At Penguin Books’ 1960 obscenity trial in the matter of DH Lawrence’s steamy novel ‘Lady Chatterley’s Lover’, the prosecuting counsel famously asked the jury of randomly picked men and women, ‘Is it a book that you would even wish your wife or your servants to read?’ The jury found in favor of the publishers, and both the judge and prosecuting counsel were laughed out of court, as out of touch with the modern world.
The appeal filed last week by supermodel Bar Refaeli’s lawyers against a decision of an Israeli District Court to side with the tax authorities in her disputed claim of non-Israeli tax residence, appeared to suggest that the judge had also not learnt to move with the times. It argued that, had Refaeli been married to American actor Leonardo DiCaprio, rather than simply living with him in the U.S., there would have been no question that her center of life, and hence tax residence, was outside Israel. His Honor’s failure to recognize her ability to maintain her Israeli connections – while not her residence – in a world of social media, cheap telecommunications and affordable air travel was also seen as archaic.
However, as opposed to the Penguin prosecutor, who really did seem to have fallen out of the Downton Abbey woodwork, the judge was receiving some pretty unfair press here.
When he was trying to get to the bottom of the couple’s relationship, the judge heard quite a bit of bizarre stuff from witnesses including Refaeli’s mother and a bosom-friend actress, whose embarrassing incoherence on the obscure subject of DiCaprio’s ubiquitous hat, as well as his lack of intimate communication with the supermodel’s friends, left me wondering whether actors are programmed never to come up with their own lines. (This, of course, was not a problem for Refaeli, who – thanks to the way she is programmed – doesn’t need to communicate verbally at all).
The issue that really needs to be examined is whether superstars should be treated like the rest of us at all when it comes to taxes.
Once upon a time, it was the aristocracy that filled the ranks of superstardom. Monarchs, who until not so long ago were considered to rule by Divine right, have not traditionally paid taxes. The Queen (there are many queens, but only one Queen) has paid some tax VOLUNTARILY since the early nineties, but she could change her mind if the housekeeping bill got out of control. Here in Israel, with a wink to the British Mandate, the president is exempt from tax on his presidential income.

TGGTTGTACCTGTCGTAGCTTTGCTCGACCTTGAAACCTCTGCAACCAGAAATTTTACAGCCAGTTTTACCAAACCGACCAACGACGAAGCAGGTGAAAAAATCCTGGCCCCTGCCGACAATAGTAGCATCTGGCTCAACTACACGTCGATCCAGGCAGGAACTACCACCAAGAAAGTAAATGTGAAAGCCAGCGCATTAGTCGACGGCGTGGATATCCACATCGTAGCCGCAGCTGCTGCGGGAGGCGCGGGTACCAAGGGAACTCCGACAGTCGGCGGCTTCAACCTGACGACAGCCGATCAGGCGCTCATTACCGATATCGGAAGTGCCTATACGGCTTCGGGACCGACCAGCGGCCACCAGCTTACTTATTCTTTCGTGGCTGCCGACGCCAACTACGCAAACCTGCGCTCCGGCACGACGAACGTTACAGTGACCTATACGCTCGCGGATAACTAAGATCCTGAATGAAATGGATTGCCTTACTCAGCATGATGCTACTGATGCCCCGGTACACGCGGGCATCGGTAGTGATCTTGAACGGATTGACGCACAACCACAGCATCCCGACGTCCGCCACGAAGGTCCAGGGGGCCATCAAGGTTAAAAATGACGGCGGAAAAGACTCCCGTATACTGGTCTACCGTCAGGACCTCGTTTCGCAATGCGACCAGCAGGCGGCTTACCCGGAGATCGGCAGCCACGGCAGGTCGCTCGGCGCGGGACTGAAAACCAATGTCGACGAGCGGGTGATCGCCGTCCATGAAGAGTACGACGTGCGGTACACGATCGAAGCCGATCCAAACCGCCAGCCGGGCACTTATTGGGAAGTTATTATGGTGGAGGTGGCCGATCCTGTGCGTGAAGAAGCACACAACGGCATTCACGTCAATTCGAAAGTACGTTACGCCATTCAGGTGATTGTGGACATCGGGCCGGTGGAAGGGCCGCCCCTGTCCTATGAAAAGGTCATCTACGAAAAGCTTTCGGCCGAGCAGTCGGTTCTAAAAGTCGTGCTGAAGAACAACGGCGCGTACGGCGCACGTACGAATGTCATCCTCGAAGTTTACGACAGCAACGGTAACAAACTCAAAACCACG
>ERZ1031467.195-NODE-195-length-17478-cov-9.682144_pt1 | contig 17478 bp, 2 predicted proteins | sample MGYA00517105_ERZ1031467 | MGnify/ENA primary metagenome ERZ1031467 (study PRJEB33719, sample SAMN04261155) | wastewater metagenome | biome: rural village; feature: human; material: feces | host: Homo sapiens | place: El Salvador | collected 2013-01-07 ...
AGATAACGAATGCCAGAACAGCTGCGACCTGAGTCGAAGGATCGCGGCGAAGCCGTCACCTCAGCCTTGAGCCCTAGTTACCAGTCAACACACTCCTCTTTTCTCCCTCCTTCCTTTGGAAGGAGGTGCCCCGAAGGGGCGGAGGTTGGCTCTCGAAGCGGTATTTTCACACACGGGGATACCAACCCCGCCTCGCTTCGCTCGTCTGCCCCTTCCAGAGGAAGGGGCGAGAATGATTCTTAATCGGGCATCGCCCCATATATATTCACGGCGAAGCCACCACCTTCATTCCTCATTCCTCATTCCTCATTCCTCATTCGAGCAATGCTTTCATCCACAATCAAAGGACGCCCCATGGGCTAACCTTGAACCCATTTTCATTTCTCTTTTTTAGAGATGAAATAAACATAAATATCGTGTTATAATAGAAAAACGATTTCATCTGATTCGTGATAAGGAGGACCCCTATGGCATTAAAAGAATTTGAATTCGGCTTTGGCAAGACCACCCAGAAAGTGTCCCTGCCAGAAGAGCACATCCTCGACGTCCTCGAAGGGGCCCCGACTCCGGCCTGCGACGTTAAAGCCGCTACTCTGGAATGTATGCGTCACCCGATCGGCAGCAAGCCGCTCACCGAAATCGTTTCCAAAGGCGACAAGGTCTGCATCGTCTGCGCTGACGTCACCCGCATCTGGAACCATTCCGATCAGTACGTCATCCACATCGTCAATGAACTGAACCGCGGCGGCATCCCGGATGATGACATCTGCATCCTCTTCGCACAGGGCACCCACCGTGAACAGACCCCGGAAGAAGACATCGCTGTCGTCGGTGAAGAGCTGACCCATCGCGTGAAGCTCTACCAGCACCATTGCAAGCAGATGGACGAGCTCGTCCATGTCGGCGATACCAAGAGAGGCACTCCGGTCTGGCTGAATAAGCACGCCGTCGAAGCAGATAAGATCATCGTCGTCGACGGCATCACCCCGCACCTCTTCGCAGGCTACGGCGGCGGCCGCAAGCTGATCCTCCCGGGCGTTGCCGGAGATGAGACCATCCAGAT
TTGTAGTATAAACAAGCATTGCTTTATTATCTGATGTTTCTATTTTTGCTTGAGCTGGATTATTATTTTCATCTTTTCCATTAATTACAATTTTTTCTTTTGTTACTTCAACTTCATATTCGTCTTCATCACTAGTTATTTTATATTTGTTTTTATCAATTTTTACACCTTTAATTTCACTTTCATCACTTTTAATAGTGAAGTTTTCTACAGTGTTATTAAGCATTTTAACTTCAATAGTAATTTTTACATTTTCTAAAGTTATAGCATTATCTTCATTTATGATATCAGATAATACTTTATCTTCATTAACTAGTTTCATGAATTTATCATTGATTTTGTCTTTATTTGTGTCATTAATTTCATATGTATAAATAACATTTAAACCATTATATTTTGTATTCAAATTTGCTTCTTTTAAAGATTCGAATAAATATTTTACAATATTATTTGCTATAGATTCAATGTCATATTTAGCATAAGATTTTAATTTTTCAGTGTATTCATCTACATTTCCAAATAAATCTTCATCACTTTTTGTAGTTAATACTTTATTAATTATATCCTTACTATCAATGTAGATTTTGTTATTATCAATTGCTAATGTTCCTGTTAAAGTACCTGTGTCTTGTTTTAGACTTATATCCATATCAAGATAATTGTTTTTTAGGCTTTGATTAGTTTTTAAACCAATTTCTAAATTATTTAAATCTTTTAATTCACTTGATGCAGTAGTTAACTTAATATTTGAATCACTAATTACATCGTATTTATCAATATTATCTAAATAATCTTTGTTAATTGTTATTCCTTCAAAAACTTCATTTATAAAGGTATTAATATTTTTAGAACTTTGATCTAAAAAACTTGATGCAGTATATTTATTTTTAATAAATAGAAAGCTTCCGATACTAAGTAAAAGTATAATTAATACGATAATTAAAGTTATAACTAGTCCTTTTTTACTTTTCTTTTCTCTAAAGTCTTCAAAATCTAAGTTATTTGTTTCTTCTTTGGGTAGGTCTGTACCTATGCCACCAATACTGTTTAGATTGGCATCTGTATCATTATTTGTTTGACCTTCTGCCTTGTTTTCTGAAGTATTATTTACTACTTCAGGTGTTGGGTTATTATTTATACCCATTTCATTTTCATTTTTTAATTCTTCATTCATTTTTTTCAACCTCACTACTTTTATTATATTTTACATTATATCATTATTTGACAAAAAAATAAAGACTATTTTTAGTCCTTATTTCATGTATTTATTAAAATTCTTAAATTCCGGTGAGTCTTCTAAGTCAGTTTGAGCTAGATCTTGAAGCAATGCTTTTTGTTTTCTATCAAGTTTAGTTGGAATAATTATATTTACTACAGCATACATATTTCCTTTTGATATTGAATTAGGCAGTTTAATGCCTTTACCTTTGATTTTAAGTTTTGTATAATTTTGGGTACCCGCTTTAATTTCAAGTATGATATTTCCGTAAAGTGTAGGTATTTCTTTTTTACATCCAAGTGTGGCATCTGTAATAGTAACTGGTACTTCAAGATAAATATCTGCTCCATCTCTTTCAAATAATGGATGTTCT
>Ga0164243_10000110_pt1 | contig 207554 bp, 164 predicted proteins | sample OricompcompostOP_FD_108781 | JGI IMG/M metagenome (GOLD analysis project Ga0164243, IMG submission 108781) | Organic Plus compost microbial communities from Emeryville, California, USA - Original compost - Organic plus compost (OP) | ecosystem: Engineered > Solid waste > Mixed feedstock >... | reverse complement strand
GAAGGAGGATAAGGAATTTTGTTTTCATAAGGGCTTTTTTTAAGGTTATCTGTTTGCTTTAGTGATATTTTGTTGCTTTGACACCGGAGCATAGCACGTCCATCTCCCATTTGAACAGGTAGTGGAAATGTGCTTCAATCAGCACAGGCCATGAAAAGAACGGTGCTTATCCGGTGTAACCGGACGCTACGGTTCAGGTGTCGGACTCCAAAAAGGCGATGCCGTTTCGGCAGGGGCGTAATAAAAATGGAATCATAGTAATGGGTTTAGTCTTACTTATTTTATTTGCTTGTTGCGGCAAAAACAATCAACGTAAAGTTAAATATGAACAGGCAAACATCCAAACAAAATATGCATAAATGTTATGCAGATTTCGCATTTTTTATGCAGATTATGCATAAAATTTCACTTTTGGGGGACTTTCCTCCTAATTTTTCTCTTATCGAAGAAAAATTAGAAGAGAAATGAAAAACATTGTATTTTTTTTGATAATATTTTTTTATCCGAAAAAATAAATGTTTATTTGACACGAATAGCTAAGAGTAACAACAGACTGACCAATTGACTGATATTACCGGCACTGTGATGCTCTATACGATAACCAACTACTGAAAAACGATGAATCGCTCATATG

Back in 1923, Virginia Woolf’s Mrs. Dalloway wondered excitedly– along with everyone else in sight – whether the mysterious occupant of a blacked-out limousine was the Prince of Wales, Britain’s future king. Faced with a similar scene in 1999, the Mrs. Dalloway of Michael Cunningham’s tribute novel, ‘The Hours’, hoped it might be Meryl Streep.
Divinity has passed to the superstars. Their irregular conjugal behavior – which the judge found hard to comprehend – is perhaps because they are extra-terrestrial beings, flitting from country to country and not bound by the rules of us mere mortals.
Even the OECD’s model convention on double taxation singles out sportsmen and entertainers as the only professions with a specific article (17) to deal with their out-of-the-ordinary international tax issues.
A sensible solution, based in part on Article 17, might be to only tax these gods and godesses in the countries where they work – one day here, one day there etc., without assigning them a tax residence. The downside would be that – thanks to those in my profession – before long, all movies would be made, and sports events held, in countries where there was no income tax.
The movies could get over the obvious problem of ‘location, location, location’ with the latest CGI technology. But what about sports? Have you ever thought about zero income tax Qatar for the 2022 Football World Cup? Not a blade of grass or pint of beer in sight. But, there will be. In abundance.
In the absence of a foolproof alternative, it is probably wise to treat them like the rest of us. I believe that is what the judge was trying to do.